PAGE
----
Affective models

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One of the definitions for the word affective is "Of or pertaining to the affections or emotions; emotional..." (Oxford English Dictionary, 1989).


Reference Research


In terms of analyzing reference research and practice, Richardson (2002) concludes that the mental models most often used are Behavioral Models, with Cognitive Models trailing far behind, and those that are concerned mostly with affect are the least likely utilized.


The moods and feelings of both library users and reference librarians cannot necessarily be separated from their attitudes, behavior, actions and thoughts. The "tripartite scheme" (Richardson, 2002, p. 181) of mental models is not so much about separate entities as parts of human interaction that all work together. It was during the 1950's that researchers first began to construct these models. Richardson (2002) says that "In this decade, writers focus on what is the real question being asked by users. The role of question negotiation in getting to the 'real question' is studied for the first time. For the first time, a theoretical perspective, that of psychology, is put forward by a researcher to help understand the process. And, what kind of knowledge is required to answer questions is also examined for the first time" (p. 186).


Interviewing and Counseling


Jack Delaney wrote an article that appeared in Wilson Library Bulletin in December 1954, which exhorted librarians to adopt better skills in interviewing users. "A good library interview is a serious conversation between patron and librarian directed to the purpose of helping the patron solve his information or recreation problem" (Delaney, 1954, p. 317). For him, the librarian is supposed to intuitively attempt understand the user's motives and there is something more significant than just simple enquiring and answering that is taking place. As Delaney (1954) says, "The interview is most effective, not in getting to the facts but in giving away the attitudes of the speaker" (p. 318). Librarians are meant to read users' emotional cues and understand them better than they do themselves.


David Maxfield (1954) was interested in reference librarianship and the counseling process. He wrote about a program at the University of Illinois, Chicago where librarians were being trained to work with undergraduates as Counselor Librarians. He says that "conventional reference work does not always place quite so much emphasis on the library patron as an individual person as it does upon library materials and bibliographic techniques" (Maxfield, 1954, p. 162). The sense that the librarians were there to provide guidance and personal attention was meant to improve the students' lives personally and academically.


Patrick Robert Penland (1970) was interested in improving librarianship through encouraging professinals to listen attentively not just to the users' words, but to try to understand their needs by experiencing empathy for them. Like Maxfield and Delaney, he saw the librarian's role as more than just helping enquirers in the area of information-seeking, but also helping them personally.


Seeking and Finding Comprehensive Models


Carol Kuhlthau (1983, 1988) devised a model that was meant to examine and illustrate users' information-seeking behaviors and it combined emotional, cognitive, and behavioral aspects. Based on research that was done with high school students, the model showed different stages in the search process: Task Initiation, Topic Selection, Prefocus Exploration, Focus Formulation, Information Collection, and Search Closure. Again, much of the emphasis is on seeing things from the user's point of view and as a whole person (Kuhlthau, Turock, George, Belvin, 1989). Kuhlthau (1993) refined the model further and investigated the way all three mental processes interacted within each of the stages. She concluded that people who felt engaged in all three aspects of their mental processes had more positive feelings about searching for information and learning in general.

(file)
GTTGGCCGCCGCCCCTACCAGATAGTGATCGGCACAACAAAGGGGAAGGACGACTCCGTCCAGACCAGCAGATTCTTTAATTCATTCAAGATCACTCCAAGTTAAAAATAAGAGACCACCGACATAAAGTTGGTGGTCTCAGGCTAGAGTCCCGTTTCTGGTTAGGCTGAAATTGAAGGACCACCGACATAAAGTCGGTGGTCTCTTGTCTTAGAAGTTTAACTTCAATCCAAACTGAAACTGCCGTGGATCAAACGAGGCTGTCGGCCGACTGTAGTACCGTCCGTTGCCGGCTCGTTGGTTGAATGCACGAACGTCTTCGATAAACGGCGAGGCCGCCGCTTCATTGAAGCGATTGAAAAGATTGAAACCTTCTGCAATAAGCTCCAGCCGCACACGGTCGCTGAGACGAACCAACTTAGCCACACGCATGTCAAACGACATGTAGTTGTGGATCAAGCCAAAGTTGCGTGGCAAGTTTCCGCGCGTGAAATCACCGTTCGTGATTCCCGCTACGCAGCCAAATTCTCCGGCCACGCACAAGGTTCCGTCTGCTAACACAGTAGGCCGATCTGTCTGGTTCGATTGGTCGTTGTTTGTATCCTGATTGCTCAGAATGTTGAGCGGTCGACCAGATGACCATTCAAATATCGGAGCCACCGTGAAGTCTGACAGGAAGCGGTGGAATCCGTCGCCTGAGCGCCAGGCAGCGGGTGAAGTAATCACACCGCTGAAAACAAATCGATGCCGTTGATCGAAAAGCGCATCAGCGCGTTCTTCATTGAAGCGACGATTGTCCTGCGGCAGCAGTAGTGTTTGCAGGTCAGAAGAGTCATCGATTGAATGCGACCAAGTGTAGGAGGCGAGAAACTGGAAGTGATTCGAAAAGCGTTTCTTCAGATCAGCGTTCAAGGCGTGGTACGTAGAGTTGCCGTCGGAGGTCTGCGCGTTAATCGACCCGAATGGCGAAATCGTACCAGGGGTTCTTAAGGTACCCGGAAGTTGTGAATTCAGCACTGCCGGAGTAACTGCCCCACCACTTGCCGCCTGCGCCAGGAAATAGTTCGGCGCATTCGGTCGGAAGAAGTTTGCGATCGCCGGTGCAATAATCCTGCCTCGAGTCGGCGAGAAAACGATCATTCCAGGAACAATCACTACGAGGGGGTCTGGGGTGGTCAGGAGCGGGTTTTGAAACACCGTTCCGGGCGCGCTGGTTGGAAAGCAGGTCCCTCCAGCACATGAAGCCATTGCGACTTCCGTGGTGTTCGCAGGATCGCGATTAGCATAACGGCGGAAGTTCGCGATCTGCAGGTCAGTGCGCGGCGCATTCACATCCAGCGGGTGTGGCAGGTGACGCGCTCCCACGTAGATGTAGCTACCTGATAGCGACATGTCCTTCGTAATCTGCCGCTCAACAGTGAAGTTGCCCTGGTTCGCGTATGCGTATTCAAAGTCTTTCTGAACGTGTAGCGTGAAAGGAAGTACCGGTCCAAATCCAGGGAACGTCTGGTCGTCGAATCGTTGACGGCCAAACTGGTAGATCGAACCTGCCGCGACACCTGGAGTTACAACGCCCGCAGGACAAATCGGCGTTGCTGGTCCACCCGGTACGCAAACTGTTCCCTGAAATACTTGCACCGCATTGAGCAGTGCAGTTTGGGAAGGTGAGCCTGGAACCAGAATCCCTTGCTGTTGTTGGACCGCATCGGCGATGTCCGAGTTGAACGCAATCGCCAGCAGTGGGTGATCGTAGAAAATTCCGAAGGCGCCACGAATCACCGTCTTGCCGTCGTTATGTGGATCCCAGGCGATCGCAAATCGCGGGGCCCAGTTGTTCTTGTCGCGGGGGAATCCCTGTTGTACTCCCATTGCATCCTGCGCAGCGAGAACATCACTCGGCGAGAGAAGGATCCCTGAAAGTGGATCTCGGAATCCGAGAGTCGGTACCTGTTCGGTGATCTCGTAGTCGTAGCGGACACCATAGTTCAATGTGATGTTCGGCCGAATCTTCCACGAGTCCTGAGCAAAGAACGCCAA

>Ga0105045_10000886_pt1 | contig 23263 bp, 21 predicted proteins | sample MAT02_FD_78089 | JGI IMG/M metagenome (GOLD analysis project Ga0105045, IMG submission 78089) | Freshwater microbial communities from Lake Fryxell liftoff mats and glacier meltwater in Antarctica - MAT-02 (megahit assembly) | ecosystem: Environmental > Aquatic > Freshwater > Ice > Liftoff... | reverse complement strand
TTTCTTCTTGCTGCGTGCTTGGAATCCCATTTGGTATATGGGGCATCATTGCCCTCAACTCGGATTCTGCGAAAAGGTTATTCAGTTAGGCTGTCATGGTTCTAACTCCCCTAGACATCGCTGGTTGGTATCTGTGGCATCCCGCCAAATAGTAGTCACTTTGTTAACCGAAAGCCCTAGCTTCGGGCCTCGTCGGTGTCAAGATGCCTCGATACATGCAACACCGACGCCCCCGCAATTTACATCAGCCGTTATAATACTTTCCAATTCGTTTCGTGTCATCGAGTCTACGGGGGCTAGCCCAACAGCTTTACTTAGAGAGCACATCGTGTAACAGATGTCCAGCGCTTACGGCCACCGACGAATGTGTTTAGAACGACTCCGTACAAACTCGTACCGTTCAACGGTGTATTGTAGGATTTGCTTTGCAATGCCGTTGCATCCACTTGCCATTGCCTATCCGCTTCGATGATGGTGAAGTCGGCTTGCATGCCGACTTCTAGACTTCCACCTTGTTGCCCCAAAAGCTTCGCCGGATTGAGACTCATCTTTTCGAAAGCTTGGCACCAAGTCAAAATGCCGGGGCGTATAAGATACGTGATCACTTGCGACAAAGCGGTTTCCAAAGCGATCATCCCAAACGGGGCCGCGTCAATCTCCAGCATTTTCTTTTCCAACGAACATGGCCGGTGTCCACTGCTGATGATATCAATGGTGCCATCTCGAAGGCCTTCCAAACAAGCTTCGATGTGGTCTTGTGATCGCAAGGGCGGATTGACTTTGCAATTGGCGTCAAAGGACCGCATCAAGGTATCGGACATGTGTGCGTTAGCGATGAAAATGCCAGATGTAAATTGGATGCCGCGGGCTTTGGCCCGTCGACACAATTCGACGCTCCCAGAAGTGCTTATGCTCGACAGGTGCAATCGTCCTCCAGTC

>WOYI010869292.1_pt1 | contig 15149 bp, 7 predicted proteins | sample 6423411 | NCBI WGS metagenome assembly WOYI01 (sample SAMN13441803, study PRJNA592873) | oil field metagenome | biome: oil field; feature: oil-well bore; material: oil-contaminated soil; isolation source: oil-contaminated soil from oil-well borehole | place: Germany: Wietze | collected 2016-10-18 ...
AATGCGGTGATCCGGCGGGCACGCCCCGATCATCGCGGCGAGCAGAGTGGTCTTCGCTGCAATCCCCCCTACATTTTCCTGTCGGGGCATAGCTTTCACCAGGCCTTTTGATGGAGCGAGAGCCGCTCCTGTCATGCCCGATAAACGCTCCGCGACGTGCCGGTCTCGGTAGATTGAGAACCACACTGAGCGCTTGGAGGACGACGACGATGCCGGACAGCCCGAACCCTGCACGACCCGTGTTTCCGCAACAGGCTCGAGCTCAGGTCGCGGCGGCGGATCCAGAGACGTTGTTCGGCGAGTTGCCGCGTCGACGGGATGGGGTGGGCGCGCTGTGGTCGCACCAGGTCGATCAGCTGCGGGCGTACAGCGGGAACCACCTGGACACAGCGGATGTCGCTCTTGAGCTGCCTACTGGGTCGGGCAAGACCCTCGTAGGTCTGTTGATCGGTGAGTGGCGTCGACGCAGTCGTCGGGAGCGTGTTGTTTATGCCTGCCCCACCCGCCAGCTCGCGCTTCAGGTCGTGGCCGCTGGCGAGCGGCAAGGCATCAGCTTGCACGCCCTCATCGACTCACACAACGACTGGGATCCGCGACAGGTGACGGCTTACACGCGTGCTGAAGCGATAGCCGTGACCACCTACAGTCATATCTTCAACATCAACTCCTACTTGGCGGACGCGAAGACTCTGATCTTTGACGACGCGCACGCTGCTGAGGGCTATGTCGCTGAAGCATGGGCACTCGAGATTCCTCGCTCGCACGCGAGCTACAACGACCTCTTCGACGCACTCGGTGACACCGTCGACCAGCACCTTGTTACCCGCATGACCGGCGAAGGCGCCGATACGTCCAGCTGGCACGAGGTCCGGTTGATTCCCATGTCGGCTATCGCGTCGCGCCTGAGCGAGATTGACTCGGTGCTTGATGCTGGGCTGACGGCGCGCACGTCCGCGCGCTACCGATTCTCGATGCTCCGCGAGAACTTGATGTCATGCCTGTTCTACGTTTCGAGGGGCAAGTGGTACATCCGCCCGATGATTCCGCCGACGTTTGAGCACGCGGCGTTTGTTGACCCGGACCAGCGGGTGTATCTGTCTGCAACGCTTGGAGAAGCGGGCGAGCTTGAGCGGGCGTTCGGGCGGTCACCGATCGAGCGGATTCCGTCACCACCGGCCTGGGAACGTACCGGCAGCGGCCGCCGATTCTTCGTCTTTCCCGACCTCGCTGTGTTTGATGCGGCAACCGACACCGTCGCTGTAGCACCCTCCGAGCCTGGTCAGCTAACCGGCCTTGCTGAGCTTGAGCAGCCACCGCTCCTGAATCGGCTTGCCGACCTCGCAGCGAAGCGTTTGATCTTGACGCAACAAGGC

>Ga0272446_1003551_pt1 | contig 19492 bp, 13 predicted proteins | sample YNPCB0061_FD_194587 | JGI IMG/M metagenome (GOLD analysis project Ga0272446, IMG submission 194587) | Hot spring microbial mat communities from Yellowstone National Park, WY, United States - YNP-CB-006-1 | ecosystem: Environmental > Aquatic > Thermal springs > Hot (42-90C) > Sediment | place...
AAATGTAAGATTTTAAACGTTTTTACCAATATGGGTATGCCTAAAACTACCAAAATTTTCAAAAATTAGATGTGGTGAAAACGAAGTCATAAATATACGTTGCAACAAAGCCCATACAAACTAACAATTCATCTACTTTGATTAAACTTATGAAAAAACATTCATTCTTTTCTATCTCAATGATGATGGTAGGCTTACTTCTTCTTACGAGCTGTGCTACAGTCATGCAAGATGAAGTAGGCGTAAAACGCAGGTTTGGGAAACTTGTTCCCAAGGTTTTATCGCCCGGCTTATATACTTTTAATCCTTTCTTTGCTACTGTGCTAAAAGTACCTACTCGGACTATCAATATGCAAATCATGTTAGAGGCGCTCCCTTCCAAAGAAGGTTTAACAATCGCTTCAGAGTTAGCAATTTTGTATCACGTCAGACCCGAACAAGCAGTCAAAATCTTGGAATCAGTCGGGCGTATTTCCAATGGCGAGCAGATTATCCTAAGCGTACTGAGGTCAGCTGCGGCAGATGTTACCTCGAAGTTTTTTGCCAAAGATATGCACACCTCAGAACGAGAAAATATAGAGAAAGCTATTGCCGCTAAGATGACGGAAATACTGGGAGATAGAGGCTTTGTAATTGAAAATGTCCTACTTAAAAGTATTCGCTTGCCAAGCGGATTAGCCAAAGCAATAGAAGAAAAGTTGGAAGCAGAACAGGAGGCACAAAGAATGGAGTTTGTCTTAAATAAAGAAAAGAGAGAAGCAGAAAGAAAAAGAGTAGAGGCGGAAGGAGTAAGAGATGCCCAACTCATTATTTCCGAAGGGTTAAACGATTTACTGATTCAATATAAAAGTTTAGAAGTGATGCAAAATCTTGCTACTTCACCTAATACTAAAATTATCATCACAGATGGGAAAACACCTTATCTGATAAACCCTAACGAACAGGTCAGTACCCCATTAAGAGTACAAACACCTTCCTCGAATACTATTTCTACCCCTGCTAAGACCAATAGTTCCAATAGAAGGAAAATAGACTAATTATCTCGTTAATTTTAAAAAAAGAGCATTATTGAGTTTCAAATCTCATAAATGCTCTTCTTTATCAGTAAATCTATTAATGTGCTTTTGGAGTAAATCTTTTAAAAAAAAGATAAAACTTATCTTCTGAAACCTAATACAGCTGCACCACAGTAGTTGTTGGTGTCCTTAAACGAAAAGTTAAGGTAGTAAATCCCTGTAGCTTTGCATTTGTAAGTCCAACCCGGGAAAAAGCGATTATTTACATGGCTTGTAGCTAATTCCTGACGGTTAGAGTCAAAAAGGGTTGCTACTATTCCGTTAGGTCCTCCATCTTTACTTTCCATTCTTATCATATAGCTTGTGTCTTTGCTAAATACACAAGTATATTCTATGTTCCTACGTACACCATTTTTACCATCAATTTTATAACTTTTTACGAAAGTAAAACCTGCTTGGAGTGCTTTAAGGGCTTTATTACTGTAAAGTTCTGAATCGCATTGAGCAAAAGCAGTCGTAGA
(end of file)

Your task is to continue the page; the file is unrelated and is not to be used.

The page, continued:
Rachel Applegate (1993) conceives of simple and multiple path models that attempt to address the complexity of users' expectations and emotional satisfaction in seeking information. She is interested in the way many users do not have high expectations in regards to reference services and may feel that libraries are off-limits when it comes to users' demands and complaints. Her Emotional Satisfaction Model-Multiple Path (ESM-MP) takes into account the conflicting aspects of a user's awareness and experience. Applegate contends that better reference services may emerge if professionals are able to acknowledge the emotional complexity of users in a library environment.








Applegate, R. (1993). Models of User Satisfaction: Understanding False Positives. Reference Quarterly, 32, 525-539.


Delaney, J. Interviewing. (1954). Wilson Library Bulletin, 29, 317-318.


Kuhlthau, C. C. (1993). Seeking Meaning: A Process Approach to Library and Informaion Services. Westport, Ct.: Ablex Publishing.


Kuhlthau, C. C., Turock, B. J., George, M. W., Belvin, R. J. (1989). Validating a Model of the Search Process: A Comparison of Academic, Public, and School Library Users. Library and Information Science Research, 12, 5-32.


Maxfield, D. K. (1954). Counselor Librarianship at U.I.C.. College and Research Libraries, 15, 161-166.


Oxford English Dictionary, Second Edition, Vol. 1. (1989). Prepared by J.A. Simpson and E.S.C. Weiner, Oxford: Clarendon Press.


Penland, P. R. (1970). Interviewing for Counselor and Reference Librarians. Pittsburgh: University of Pittsburgh.


Richardson, J. V. Jr. (2002). The Current State of Research on Reference Transactions. In F. C. Lynden (Ed.), Advances in Librarianship, (Vol. 26, pp. 175-230). San Diego: Academic Press.



Rachel E. Longaker